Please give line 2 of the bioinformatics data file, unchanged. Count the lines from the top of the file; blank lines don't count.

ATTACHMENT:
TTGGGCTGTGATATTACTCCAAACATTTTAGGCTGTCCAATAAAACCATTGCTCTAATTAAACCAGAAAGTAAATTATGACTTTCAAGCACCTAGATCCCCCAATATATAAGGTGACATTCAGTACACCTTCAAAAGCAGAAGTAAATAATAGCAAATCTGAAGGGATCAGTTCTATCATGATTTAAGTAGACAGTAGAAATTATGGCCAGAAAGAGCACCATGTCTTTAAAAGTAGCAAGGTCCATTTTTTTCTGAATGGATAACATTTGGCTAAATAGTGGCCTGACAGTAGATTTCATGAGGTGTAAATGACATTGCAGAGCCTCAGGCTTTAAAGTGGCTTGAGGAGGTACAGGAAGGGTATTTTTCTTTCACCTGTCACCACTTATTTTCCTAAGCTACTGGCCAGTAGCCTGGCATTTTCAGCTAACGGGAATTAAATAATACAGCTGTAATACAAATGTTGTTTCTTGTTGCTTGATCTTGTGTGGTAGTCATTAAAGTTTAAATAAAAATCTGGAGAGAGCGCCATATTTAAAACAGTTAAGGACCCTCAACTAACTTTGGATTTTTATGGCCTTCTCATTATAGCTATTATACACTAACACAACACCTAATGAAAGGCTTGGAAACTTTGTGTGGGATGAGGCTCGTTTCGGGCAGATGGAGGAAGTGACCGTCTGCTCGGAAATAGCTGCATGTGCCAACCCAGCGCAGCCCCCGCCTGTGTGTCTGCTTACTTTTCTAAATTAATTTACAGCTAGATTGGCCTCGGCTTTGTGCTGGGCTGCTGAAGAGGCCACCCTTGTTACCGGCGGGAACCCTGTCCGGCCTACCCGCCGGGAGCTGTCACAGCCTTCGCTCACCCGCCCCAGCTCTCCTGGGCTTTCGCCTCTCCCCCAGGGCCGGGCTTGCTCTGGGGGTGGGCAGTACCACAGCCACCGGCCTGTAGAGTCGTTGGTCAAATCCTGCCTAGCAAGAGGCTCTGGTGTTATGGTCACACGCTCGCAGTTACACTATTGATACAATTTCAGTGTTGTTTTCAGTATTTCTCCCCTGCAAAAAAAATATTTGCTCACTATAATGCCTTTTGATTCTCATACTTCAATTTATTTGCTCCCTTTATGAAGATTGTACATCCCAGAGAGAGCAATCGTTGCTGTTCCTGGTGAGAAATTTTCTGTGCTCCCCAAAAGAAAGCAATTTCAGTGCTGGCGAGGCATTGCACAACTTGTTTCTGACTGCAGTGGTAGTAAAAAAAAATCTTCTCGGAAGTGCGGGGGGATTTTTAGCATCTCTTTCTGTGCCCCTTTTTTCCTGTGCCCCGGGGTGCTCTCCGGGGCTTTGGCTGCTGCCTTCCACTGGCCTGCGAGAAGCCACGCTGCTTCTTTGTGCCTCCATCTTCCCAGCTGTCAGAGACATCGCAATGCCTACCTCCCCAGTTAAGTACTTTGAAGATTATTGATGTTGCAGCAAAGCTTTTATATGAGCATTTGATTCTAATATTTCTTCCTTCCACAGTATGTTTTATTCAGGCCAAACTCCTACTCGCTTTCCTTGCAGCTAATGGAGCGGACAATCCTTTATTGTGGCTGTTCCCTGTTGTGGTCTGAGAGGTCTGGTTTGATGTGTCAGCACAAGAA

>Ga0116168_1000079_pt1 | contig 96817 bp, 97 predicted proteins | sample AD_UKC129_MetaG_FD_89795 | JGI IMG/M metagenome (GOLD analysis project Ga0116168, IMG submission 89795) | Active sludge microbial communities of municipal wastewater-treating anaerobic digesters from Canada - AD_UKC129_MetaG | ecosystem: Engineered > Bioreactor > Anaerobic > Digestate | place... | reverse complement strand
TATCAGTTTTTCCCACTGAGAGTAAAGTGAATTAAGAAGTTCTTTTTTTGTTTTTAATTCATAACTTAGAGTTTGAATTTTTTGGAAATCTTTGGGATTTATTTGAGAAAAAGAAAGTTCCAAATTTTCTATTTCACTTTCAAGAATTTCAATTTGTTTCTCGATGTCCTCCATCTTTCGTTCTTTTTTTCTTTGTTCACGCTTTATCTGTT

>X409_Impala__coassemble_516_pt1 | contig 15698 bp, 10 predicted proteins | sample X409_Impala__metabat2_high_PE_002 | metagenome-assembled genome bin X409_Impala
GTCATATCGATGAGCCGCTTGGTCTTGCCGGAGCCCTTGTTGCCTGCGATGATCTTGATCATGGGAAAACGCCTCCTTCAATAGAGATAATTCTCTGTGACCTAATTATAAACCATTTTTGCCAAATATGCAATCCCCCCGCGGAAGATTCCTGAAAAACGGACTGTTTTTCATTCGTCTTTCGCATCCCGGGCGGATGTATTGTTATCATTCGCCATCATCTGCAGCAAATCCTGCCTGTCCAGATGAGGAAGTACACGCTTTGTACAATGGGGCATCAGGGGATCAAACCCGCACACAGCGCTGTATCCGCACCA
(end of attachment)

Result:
>Ga0116168_1000079_pt1 | contig 96817 bp, 97 predicted proteins | sample AD_UKC129_MetaG_FD_89795 | JGI IMG/M metagenome (GOLD analysis project Ga0116168, IMG submission 89795) | Active sludge microbial communities of municipal wastewater-treating anaerobic digesters from Canada - AD_UKC129_MetaG | ecosystem: Engineered > Bioreactor > Anaerobic > Digestate | place... | reverse complement strand